Factors favouring Neither Confirming Nor Denying for Section 24
The information if held simply relates to national security and confirming or denying whether it is held would not actually harm it. The public are entitled to know what public funds are spent on and what security measures are in place, and by confirming or denying whether any other information regarding the covert use of UAS is held, would lead to a better-informed public.
Factors against Neither Confirming Nor Denying for Section 24
By confirming or denying whether any other information is held would render Security measures less effective. This would lead to the compromise of ongoing or future operations to protect the security or infra-structure of the UK and increase the risk of harm to the public.
Factors favouring Neither Confirming Nor Denying for Section 31
Confirming or denying whether any other information is held regarding the covert use of UAS would provide an insight into the police service. This would enable the public to have a better understanding of the effectiveness of the police and about how the police gather intelligence. It would greatly assist in the quality and accuracy of public debate, which could otherwise be steeped in rumour and speculation. Where public funds are being spent, there is a public interest in accountability and justifying the use of public money.
Some information is already in the public domain regarding the police use of this type of specialist equipment and confirming or denying whether any other information is held would ensure transparency and accountability and enable the public to see what tactics are deployed by the Police Service to detect crime.
Factors against Neither Confirming Nor Denying for Section 31
Confirming or denying that any other information is held regarding the covert use of UAS would have the effect of compromising law enforcement tactics and would also hinder any future investigations. In addition, confirming or denying methods used to gather intelligence for an investigation would prejudice that investigation and any possible future proceedings.
It has been recorded that FOIA releases are monitored by criminals and terrorists and so to confirm or deny any other information is held concerning specialist covert tactics would lead to law enforcement being undermined. The Police Service is reliant upon all manner of techniques during operations and the public release of any modus operandi employed, if held, would prejudice the ability of the Police Service to conduct similar investigations.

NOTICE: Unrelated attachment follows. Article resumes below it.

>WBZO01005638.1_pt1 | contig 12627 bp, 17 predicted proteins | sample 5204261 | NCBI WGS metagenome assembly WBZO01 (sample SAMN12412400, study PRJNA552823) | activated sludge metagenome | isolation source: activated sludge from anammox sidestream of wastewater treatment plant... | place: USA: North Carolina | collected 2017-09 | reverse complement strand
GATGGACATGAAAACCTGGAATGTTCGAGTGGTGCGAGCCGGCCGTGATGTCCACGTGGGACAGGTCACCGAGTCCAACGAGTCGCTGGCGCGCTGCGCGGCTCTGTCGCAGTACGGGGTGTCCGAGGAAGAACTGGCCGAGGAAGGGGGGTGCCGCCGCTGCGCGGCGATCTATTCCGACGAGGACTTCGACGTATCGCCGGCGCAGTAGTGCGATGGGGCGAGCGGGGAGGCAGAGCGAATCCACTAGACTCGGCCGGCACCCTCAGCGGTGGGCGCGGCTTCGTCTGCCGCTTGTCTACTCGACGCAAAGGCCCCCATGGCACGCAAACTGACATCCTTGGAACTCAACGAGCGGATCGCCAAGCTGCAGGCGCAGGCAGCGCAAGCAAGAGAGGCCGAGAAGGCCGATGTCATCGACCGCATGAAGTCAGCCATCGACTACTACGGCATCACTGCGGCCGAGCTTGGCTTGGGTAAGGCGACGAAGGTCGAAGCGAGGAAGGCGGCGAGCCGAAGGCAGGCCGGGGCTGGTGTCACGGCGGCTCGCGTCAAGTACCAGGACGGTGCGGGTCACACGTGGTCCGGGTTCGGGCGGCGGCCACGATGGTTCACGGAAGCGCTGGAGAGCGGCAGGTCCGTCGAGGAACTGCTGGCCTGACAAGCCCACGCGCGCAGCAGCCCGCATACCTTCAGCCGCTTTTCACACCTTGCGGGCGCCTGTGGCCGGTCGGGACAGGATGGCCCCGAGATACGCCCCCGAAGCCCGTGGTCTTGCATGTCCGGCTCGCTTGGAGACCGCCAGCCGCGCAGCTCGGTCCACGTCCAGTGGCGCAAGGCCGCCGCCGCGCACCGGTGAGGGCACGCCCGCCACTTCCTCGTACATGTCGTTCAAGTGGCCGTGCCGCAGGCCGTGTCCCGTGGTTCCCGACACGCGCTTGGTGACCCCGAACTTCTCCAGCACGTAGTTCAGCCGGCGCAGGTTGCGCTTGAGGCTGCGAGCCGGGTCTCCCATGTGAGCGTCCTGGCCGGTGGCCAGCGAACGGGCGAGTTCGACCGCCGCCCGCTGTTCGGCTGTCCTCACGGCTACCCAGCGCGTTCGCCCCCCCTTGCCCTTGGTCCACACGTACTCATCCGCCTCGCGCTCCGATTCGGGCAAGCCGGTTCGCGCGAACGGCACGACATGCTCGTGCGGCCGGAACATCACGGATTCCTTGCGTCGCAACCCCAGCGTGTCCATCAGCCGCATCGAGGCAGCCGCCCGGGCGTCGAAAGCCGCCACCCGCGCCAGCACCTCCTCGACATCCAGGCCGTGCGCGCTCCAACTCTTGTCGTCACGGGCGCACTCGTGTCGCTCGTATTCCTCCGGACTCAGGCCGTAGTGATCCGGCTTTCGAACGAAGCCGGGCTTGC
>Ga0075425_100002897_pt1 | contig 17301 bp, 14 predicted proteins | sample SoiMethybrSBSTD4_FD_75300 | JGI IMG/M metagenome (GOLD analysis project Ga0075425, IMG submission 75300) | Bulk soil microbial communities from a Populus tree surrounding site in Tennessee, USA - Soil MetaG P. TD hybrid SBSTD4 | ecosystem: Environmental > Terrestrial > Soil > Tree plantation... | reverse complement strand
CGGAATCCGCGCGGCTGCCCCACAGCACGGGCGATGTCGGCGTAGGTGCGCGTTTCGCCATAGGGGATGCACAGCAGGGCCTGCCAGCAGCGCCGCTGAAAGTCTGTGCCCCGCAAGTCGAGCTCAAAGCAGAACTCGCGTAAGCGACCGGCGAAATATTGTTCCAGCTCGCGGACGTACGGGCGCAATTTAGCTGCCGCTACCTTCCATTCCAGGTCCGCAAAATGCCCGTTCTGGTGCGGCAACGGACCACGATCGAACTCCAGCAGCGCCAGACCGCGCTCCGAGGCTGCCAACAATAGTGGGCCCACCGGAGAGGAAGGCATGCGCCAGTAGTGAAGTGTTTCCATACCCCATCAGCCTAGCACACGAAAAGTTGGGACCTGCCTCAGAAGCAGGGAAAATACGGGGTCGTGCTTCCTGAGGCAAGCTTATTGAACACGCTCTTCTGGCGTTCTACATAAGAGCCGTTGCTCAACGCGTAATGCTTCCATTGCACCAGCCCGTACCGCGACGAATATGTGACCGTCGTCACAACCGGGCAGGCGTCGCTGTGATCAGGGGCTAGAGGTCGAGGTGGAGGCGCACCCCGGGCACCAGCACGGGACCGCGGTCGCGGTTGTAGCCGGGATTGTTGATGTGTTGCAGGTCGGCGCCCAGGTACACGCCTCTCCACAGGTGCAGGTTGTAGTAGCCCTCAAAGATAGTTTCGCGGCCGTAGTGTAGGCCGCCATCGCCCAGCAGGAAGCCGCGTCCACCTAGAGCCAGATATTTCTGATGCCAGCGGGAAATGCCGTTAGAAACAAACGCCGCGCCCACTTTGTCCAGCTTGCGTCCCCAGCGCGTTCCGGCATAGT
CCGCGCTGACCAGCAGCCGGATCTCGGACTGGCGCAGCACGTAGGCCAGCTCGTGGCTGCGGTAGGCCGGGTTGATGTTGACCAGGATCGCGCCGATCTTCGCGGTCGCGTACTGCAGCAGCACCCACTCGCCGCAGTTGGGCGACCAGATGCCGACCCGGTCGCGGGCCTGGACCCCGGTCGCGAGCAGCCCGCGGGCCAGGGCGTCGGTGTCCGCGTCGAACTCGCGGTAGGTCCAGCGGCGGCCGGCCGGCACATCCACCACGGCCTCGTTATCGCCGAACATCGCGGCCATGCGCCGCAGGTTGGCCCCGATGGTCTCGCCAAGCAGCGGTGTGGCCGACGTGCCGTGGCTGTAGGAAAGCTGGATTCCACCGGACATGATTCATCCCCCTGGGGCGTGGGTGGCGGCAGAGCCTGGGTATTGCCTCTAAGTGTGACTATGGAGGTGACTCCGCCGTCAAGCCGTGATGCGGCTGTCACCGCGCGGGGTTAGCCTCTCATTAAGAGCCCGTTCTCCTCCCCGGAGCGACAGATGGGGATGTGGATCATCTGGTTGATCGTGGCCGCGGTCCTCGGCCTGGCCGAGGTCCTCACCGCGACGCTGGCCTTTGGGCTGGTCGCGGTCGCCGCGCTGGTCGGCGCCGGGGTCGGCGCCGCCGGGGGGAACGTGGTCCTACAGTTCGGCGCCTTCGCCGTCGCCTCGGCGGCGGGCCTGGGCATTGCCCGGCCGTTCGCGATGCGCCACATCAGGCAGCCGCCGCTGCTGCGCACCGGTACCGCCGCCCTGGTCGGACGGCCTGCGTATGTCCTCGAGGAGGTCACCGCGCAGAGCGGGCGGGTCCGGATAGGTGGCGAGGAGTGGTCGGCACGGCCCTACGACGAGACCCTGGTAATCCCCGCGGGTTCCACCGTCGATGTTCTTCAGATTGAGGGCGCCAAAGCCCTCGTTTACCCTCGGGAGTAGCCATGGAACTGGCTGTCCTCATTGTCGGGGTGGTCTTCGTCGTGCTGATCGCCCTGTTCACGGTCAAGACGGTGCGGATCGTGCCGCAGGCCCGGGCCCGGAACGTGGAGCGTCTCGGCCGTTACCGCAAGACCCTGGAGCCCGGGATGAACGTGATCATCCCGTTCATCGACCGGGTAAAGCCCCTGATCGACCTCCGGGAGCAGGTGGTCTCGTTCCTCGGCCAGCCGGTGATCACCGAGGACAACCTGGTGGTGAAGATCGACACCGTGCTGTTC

By confirming or denying whether any other information is held in relation to the covert use of UAS would hinder the prevention or detection of crime. The Police Service would not wish to reveal what tactics may or may not have been used to gain intelligence as this would clearly undermine the law enforcement and investigative process. This would impact on police resources and more crime and terrorist incidents would be committed, placing individuals at risk. It can be argued that there are significant risks associated with providing information, if held, in relation to any aspect of investigations or of any nation’s security arrangements so confirming or denying that any other information is held, may reveal the relative vulnerability of what we may be trying to protect.
The security of the country is of paramount importance and the Police service will not divulge whether any other information is or is not held regarding the covert use of UAS if to do so would place the safety of an individual at risk, undermine National Security or compromise law enforcement.
Whilst there is a public interest in the transparency of policing operations and providing assurance that the police service is appropriately and effectively engaging with the threat posed by various groups or individuals, there is a very strong public interest in safeguarding the integrity of police investigations and operations in the highly sensitive areas such as extremism, crime prevention, public disorder and terrorism prevention.
As much as there is public interest in knowing that policing activity is appropriate and balanced this will only be overridden in exceptional circumstances. The areas of police interest discussed above are sensitive issues that reveal local intelligence and therefore it is our opinion that for these issues the balancing test for confirming or denying whether any other information is held regarding the covert use of UAS, is not made out.
However, this should not be taken as necessarily indicating that any information that would meet your request exists or does not exist.